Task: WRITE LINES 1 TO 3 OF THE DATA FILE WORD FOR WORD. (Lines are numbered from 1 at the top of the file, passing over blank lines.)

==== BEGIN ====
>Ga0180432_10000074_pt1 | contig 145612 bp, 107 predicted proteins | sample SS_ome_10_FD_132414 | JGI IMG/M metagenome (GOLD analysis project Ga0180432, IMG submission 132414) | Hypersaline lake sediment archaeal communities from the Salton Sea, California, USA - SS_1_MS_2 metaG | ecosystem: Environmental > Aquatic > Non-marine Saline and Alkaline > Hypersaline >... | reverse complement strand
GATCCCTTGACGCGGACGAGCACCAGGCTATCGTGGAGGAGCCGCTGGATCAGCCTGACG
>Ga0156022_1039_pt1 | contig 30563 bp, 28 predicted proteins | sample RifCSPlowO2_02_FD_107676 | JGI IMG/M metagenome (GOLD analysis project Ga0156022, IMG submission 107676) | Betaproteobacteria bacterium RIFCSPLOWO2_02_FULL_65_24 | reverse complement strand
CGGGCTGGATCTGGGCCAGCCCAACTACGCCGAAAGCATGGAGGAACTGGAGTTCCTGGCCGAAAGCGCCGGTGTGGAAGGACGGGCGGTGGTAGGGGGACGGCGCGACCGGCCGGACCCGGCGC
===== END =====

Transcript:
>Ga0180432_10000074_pt1 | contig 145612 bp, 107 predicted proteins | sample SS_ome_10_FD_132414 | JGI IMG/M metagenome (GOLD analysis project Ga0180432, IMG submission 132414) | Hypersaline lake sediment archaeal communities from the Salton Sea, California, USA - SS_1_MS_2 metaG | ecosystem: Environmental > Aquatic > Non-marine Saline and Alkaline > Hypersaline >... | reverse complement strand
GATCCCTTGACGCGGACGAGCACCAGGCTATCGTGGAGGAGCCGCTGGATCAGCCTGACG
>Ga0156022_1039_pt1 | contig 30563 bp, 28 predicted proteins | sample RifCSPlowO2_02_FD_107676 | JGI IMG/M metagenome (GOLD analysis project Ga0156022, IMG submission 107676) | Betaproteobacteria bacterium RIFCSPLOWO2_02_FULL_65_24 | reverse complement strand